My car is the factory default color "Haze Green" ;-) With a White Vinyl top and Green Interior it originally had a black stripe, but I will be going with white.

From Roy:

Pinstripes on '67 Imperial Crowns are one eighth inch over one sixteenth inch separated by one eighth inch, centered on the door lock, running from about one inch from the leading edge of the front fender nose to just shy of the rubber pad of the bumperette in the rear. Le Barons had the check mark design mentioned earlier, just before the stripes terminate. You should be able to determine the original color of the pinstripes from the car’s data plate.

From Dave:

I know what you mean. The black stripe on the Haze Green almost looks like an afterthought. I was thinking even a medium to light gold stripe would have looked better. But the white stripe with your white top...yeah. I went out and measured before I saw Roy's reply. He's right. And as I was looking I was amazed at the condition of the painted on striping on ours. It has been shedded since new, but with the chasing and bumping of cows over the years on my father-in-law's farm, and the owies getting painted only where they needed it afterwards, all the pinstriping looks new. Looks like at least they taped off the striping where they needed to paint. I know the whole car has never been repainted and the striping looks the same front to back.


Question from Dave (1967):

The black stripe on my Haze Green '67 almost looks like an afterthought.  Was it originally factory applied or dealer applied?

Replies:

From Chris:

According to the '67 Color and Trim Selector, a black stripe was the only stripe color offered with Haze Green, regardless of interior, UNLESS the car had a vinyl top in a different color. So if the car has a white vinyl top (or canopy if it's a Crown Coupe), it would have a white stripe. The Chestnut vinyl top color (4-doors only) was not offered with Haze Green, so basically the choices are as follows if you want to be correct about it:

No vinyl top: Black stripe. Black vinyl top: Black stripe. White vinyl top: White stripe.

And then there is always the delete option (as mine was built): No stripe.

That's what the factory did... what you choose is up to you!

By the way, the stripe dimensions were (top to bottom): 1/8" thick upper stripe 3/32" gap 1/32" thick lower stripe

LeBarons start as two parallel stripes in front and have flared little flourishes in the lower stripe near the rear. Crowns are just two nearly straight lines that never meet at either end. All stripes start at the very front fender edge a hair below the upper body side character line (the crease that runs through the door lock cylinders) and end at the rubber spacer for the rear bumperette.

From Don:

I have gotten two specs on strips, which is right for a 1967:

top stripe 1/8    1/8 

gap 1/8     3/32 

lower stripe 1/16     1/32


Question from Jack (1981):

Does anybody know an easy way to remove those faded factory tape pinstripes on my 1981?

Replies:

From Phil:

Most body shop supply stores carry a device called a Pinstripe remover wheel. It's a kind of cloth covered bit that you put in a power drill, then basically buff off the stripes. I've also just slowly peeled the pinstripes off, as long as the vehicle was in the sun , to soften the stripes. This can require patience, cause the stripes usually break and come off in small chunks, and will leave adhesive residue behind. I usually use a little "Gum-Out" or lacquer thinner on a rag to remove the residue, but only on faded original paint. It will remove paint from previously touched up areas, and is mainly a quick way to get it off before paint work. If you care about the paint, slowly working the residue off with some wax would probability be your best option. Wd-40 works surprisingly well too, as long as you don't intend to paint afterward.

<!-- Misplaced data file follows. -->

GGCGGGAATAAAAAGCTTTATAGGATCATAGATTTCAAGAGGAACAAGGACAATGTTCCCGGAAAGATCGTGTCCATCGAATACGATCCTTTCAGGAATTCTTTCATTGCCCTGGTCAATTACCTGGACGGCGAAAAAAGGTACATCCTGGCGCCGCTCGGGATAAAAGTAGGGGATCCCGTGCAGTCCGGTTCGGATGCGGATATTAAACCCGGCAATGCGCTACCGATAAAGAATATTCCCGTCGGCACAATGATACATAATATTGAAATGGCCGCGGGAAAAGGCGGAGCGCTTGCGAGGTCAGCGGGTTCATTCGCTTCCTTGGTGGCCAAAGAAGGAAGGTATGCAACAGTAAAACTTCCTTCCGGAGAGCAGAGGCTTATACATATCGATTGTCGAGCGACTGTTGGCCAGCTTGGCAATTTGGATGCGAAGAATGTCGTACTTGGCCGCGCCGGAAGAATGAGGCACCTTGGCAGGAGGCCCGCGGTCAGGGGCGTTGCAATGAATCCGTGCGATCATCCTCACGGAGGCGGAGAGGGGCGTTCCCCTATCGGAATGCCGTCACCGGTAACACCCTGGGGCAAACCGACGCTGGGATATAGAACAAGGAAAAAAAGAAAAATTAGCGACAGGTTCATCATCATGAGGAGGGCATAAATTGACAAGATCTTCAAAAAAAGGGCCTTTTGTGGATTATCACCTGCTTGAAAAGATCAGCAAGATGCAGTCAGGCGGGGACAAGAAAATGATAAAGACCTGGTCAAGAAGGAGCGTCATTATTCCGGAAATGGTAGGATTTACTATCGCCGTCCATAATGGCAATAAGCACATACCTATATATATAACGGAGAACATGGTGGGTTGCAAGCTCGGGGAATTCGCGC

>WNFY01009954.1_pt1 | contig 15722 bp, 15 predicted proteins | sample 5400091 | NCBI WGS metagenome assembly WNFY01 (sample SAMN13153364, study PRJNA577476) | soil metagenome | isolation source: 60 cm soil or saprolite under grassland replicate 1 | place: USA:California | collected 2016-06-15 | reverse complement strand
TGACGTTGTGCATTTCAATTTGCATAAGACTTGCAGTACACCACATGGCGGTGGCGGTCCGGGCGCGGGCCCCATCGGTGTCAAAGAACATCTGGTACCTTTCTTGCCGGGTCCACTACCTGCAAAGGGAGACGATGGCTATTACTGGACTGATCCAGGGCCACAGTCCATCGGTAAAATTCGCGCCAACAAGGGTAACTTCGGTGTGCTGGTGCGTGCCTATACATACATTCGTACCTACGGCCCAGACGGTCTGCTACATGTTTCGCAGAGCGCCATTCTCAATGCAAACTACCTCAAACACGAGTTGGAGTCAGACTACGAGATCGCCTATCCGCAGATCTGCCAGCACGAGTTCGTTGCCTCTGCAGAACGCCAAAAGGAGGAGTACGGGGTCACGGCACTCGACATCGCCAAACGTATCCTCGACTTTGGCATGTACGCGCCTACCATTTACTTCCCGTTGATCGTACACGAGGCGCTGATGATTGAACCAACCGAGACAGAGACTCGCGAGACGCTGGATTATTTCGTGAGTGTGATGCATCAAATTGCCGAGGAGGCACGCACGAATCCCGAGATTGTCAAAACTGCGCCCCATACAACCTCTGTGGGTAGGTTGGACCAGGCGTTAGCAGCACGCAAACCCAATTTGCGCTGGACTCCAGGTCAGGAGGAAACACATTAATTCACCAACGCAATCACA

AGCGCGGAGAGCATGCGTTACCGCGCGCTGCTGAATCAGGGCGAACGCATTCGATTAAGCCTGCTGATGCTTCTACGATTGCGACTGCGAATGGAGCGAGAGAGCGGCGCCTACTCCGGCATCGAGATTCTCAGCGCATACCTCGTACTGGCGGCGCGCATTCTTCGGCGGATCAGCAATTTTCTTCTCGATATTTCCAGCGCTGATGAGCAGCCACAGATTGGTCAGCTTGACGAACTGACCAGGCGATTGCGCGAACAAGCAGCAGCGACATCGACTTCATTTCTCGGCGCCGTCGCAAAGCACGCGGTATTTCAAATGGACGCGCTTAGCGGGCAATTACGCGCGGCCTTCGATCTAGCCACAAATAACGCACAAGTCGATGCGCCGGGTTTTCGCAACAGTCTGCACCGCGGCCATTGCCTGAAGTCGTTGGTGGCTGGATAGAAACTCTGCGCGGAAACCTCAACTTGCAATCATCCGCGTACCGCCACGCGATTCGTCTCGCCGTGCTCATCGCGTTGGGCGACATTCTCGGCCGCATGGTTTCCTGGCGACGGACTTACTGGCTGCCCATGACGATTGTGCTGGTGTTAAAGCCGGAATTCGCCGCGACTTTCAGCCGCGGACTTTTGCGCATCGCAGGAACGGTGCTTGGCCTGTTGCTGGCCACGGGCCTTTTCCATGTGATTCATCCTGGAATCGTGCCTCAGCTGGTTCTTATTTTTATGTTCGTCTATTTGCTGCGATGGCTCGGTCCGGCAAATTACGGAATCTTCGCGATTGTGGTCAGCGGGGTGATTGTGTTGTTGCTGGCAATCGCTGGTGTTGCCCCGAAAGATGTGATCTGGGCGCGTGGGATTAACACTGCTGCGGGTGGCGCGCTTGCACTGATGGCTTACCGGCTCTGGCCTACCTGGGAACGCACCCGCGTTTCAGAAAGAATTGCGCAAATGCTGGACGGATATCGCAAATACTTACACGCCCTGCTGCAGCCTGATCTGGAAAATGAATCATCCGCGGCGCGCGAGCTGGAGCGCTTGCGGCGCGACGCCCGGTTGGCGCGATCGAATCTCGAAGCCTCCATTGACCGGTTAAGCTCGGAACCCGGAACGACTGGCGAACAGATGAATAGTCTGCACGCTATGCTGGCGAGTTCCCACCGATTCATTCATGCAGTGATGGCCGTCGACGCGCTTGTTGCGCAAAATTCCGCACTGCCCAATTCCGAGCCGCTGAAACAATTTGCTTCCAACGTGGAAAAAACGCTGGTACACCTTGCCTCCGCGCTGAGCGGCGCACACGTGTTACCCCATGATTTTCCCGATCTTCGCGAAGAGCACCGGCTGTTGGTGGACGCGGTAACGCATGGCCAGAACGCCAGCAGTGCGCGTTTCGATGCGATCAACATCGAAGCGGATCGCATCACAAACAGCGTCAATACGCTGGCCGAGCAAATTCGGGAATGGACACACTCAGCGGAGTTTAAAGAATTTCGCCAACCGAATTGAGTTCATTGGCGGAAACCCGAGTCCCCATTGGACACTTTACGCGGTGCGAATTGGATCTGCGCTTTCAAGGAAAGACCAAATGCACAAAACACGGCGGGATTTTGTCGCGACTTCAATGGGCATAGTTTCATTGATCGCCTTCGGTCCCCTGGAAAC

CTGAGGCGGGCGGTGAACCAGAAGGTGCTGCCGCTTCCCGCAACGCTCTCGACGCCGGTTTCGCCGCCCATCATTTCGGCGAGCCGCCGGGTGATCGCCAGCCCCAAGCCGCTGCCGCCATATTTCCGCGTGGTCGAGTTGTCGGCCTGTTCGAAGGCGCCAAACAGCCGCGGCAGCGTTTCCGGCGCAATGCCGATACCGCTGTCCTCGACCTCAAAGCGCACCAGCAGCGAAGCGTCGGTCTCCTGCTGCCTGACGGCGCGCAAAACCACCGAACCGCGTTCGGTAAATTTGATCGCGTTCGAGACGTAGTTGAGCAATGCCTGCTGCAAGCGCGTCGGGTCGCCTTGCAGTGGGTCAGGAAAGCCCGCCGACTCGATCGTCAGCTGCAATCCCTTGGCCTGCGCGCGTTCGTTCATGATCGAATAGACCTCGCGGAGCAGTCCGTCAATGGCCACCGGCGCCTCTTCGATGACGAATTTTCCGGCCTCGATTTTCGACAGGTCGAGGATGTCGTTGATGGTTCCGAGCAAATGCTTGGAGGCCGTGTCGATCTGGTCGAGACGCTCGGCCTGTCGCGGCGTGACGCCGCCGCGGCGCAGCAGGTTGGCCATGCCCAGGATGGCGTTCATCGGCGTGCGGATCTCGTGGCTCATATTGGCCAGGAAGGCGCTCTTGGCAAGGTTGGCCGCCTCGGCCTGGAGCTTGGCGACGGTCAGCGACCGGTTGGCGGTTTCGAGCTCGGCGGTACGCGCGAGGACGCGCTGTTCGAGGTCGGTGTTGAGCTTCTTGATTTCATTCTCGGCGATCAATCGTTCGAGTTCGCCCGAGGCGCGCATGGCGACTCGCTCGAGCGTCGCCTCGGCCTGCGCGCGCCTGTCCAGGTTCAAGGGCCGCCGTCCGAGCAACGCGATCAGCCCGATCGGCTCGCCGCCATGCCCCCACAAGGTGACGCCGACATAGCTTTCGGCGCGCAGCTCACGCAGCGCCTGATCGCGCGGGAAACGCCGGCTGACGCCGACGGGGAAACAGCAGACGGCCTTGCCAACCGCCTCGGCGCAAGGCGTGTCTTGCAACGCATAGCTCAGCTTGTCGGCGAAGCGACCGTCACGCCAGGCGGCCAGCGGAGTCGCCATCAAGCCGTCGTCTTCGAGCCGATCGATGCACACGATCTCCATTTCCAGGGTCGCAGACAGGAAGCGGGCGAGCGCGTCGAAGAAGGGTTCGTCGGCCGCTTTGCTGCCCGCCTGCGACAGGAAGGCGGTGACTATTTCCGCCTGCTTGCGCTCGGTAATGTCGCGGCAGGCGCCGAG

From Rob:

Most of the paint suppliers sell some kind of aerosol to remove the tape stripes. I know that Sherman Williams does. But most people just use a heat gun (not too hot) or hair dryer to warm them up & them peel them off.


Question from Kurt (1981):

Can't find part number for heather pinstriping (deck lid) for my '81. Anybody got a part number or the decal itself?

Reply from Dick:

T073 VD2 is the number you want. It is in section 23-800 of the parts book.


Question from Davis (1983):

Does anyone know where I could find an original tape pin stripe kit (in red) for my 83. My car is in otherwise excellent original shape, but the pin stripes are terrible. I do not want to paint pin stripes on, since that would not be original.

Replies:

From Neal:

I had the same problem when I repainted my Cordoba back in '95. The tape stripes aren't available at all, and mine were probably just as unique as the Imperial - they start as little daggers at the front, and make an abrupt angle downward at the tail end of the car. The old tape stripes were chipped and the clear portion discolored so it was really apparent that they were tape stripes. I had real paint stripes put on which mimic the old ones, and they look terrific. I think that's the only way to get what approaches the factory look.

From Ed:

I agree with Neal. In fact, I think that painted-on stripes look BETTER than the original tape stripes, which often show the edges of the appliqué as they age and get chipped pretty easily. I consider myself a "purist" with regards to originality of my old cars, but when it comes to something like this, then I go for the easier (and better) option--the painted-on stripes--rather than trying to hunt down a really expensive set of NOS stripes that will be of uncertain quality due to their age anyway.